Democracy is struggling in America - by now this statement is almost cliche. But what if the country is no longer a democracy at all? In Democracy Incorporated, Sheldon Wolin considers the unthinkable: has America unwittingly morphed into a new and strange kind of political hybrid, one where economic and state powers are conjoined and virtually unbridled? Can the nation check its descent into what the author terms "inverted totalitarianism"?
Wolin portrays a country where citizens are politically uninterested and submissive - and where elites are eager to keep them that way. At best the nation has become a "managed democracy" in which the public is sheperded, not sovereign. At worst it is a place where corporate power no longer answers to state controls. Wolin makes clear that today's America is in no way morally or politically comparable to totalitarian states like Nazi Germany, yet he warns that unchecked economic power risks verging on total power and has its own unnerving pathologies.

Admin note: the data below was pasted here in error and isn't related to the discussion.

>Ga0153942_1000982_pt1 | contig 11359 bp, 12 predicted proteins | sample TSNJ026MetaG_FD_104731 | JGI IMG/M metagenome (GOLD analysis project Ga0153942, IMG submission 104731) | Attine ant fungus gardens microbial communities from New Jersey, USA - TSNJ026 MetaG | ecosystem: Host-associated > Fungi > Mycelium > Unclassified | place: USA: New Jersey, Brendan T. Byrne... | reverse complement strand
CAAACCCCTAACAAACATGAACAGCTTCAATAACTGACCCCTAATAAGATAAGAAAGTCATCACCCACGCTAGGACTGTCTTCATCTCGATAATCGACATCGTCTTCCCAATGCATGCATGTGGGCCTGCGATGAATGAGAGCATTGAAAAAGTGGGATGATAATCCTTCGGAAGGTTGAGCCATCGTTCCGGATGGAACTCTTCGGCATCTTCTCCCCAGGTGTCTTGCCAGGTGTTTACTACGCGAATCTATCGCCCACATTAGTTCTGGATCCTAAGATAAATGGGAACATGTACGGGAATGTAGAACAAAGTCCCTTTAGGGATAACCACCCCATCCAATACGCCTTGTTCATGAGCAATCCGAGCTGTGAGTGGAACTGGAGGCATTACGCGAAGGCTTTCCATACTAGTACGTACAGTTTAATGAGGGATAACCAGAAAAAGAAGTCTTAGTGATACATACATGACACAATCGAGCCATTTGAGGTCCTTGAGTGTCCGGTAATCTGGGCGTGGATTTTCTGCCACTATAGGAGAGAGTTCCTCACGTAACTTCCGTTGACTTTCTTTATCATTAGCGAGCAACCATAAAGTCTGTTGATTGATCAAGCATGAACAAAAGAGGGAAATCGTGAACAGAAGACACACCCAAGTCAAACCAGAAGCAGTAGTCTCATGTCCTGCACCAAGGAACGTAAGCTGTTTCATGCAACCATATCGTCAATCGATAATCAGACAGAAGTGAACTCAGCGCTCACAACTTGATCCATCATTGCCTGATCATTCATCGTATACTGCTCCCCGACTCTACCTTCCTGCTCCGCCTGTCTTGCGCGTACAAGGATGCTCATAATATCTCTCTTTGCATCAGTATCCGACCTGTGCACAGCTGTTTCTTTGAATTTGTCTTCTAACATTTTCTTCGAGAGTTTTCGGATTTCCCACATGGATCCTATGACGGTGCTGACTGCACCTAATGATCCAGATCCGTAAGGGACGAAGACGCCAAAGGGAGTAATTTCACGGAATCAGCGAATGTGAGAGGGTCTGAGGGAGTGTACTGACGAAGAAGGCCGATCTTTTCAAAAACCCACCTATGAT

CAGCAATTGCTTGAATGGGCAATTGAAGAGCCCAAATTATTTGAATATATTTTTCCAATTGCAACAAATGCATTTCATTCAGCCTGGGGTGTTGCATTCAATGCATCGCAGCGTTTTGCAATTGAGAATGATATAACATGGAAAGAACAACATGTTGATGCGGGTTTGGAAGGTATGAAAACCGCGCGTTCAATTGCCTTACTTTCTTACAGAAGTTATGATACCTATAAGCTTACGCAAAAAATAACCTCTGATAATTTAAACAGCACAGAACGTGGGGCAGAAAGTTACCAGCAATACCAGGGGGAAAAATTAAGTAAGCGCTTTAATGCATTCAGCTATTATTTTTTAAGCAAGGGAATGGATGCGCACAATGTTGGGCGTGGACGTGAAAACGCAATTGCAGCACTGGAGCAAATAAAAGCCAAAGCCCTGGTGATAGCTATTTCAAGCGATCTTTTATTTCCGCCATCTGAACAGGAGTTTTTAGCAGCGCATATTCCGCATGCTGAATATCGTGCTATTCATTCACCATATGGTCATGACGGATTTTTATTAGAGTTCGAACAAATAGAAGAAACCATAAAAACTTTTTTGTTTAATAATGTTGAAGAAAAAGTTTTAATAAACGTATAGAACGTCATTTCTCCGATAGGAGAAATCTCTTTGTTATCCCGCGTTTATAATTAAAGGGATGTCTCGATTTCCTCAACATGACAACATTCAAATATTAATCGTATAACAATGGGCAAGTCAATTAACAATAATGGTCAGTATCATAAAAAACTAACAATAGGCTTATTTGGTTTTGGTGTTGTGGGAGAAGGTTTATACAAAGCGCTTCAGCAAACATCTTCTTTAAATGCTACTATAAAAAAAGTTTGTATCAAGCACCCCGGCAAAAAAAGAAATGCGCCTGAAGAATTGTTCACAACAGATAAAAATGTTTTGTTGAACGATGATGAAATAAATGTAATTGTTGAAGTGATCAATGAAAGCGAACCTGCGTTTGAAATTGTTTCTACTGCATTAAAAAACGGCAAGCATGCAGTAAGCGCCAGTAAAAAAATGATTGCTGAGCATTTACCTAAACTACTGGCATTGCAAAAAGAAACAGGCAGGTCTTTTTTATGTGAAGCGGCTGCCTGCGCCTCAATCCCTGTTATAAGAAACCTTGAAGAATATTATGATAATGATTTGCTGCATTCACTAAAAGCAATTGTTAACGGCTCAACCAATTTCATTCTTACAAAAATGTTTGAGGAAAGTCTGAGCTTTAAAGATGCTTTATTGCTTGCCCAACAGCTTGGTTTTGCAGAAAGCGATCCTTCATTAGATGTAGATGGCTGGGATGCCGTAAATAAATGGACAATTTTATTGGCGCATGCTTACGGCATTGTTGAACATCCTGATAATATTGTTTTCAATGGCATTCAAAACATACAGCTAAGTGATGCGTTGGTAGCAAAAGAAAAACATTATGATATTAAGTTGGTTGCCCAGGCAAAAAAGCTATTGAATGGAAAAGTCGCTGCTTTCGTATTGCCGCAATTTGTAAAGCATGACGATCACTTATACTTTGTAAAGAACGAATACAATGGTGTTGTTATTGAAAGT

Wolin examines the myths and mythmaking that justify today's politics, the quest for an ever-expanding economy, and the perverse attractions of an endless war on terror. He argues passionately that democracy's best hope lies in citizens themselves learning anew to exercise power at the local level.
Democracy Incorporated is one of the most worrying diagnoses of America's political ills to emerge in decades. It is sure to be a lightening rod for political debate for years to come.
The book is published by Princeton University Press.
"Sheldon Wolin has produced an ambitious and broad-ranging book that examines the current state of democracy in America.... Wolin argues that the unquestioned faith in the virtues of free market capitalism has dramatically narrowed the range of policy options that are on the table when debate turns to resolving the US's ills... [T]his is a trenchant and powerful volume." (Alex Waddan,
"As we've come to expect from Sheldon Wolin, a tightly argued and deeply revealing book about the dangers of unconstrained capitalism for our democracy." (Robert B. Reich, Professor of Public Policy, University of California, Berkeley; former U.S. Secretary of Labor)
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